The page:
The country crooner told CBS journalist Katie Couric that Tea Party members are uneducated, angry and potentially dangerous in an interview with Glamour magazine this June.
After Crow complained in the interview that Americans have become too blasé about politics, and that nobody has taken to the streets to cause "a riot or a revolution," Couric correctly pointed to the Tea Party as an example of modern day activism.
"What do you think of the Tea Party movement? Because that is the specific sort of group of people who would say we're out there, we're getting involved in the process...," asked Couric.
"I appreciate the fact that those people are out there and that they are fired up," responded Crow, before adding that Tea Partiers "haven't educated themselves...they're just pissed off."
"My main concern is that [the Tea Party is] really fear-based," said Crow, a cancer survivor and environmental activist. "What's coming out of the Tea Party most often, especially if you go onto YouTube, and you see some of the interviews with these people who really don't even know what the issues are, they're just swept up in the fear of it and the anger of it."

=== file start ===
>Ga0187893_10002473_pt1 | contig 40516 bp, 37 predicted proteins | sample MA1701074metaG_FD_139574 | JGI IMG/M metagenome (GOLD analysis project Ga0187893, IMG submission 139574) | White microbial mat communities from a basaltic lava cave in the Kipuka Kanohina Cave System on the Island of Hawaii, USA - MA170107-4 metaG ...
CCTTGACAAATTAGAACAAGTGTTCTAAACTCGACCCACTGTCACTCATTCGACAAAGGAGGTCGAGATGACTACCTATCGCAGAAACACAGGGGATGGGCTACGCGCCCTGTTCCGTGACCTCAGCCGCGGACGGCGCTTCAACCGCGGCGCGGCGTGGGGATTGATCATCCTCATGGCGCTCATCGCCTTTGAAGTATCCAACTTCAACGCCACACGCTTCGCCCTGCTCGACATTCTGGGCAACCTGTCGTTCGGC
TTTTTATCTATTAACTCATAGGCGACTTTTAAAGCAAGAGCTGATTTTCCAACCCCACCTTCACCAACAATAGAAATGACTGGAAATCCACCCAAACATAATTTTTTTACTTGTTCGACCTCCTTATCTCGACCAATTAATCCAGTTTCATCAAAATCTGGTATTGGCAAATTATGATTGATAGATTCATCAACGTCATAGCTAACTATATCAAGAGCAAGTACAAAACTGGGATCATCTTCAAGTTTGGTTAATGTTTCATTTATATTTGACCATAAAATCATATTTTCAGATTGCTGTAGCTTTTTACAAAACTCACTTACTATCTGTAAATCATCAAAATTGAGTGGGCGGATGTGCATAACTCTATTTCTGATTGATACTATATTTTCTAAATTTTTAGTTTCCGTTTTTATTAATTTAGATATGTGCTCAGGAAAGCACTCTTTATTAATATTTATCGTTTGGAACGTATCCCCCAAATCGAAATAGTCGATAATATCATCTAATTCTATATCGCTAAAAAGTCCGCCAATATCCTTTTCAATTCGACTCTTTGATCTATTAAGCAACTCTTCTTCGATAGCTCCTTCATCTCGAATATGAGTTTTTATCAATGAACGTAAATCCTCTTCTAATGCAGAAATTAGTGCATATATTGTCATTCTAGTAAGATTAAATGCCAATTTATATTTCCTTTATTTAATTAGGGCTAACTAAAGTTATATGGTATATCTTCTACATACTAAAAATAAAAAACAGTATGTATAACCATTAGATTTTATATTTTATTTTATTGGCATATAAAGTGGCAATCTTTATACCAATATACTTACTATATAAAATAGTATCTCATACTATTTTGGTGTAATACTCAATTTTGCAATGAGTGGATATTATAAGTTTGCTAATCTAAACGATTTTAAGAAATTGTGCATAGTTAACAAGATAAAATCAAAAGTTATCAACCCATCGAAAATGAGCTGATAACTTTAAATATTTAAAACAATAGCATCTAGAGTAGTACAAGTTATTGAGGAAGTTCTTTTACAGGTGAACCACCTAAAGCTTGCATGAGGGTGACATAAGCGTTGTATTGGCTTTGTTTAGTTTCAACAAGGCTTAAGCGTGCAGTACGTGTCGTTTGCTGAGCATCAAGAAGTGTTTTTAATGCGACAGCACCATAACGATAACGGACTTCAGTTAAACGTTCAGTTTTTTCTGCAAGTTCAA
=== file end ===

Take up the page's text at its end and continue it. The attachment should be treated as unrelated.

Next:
"They're not sure what they're angry at," Crow continued. "[T]hey don't understand what's happening on Wall Street."
The singer also worried that the "uneducated" and "angry" Tea Partiers could even become dangerous. "[K]nowledge is power, and anything less than that when it comes to anger can be dangerous," said Crow.
But before she snubbed the education level of Tea Partiers, maybe Crow should have checked out this New York Times poll, which found Tea Party members to be "more educated than the general public."
The Grammy-award winning songstress could also serve to learn a thing or two from the Tea Partiers - in the past she's come under fire for her own bone-headed remarks. In 2007, Crow was mocked across the political spectrum for suggesting in a Huffington Post column that people should use "only one square [of toilet paper] per restroom visit" in order to conserve trees.
Other ideas in Crow's 2007 column included using a reusable "dining sleeve" instead of a dinner napkin, and a creating a "greenest lifestyle" contest for aspiring musicians.
Crow later backed away from her statements, claiming they were merely brilliant satire written in order to bring attention to the dire threat of climate change.
Later in her June Glamour magazine interview with Couric, Crow slammed Karl Rove and other conservatives for harping on her toilet paper idea. She claimed this was done "[j]ust to discredit me and to make me look silly."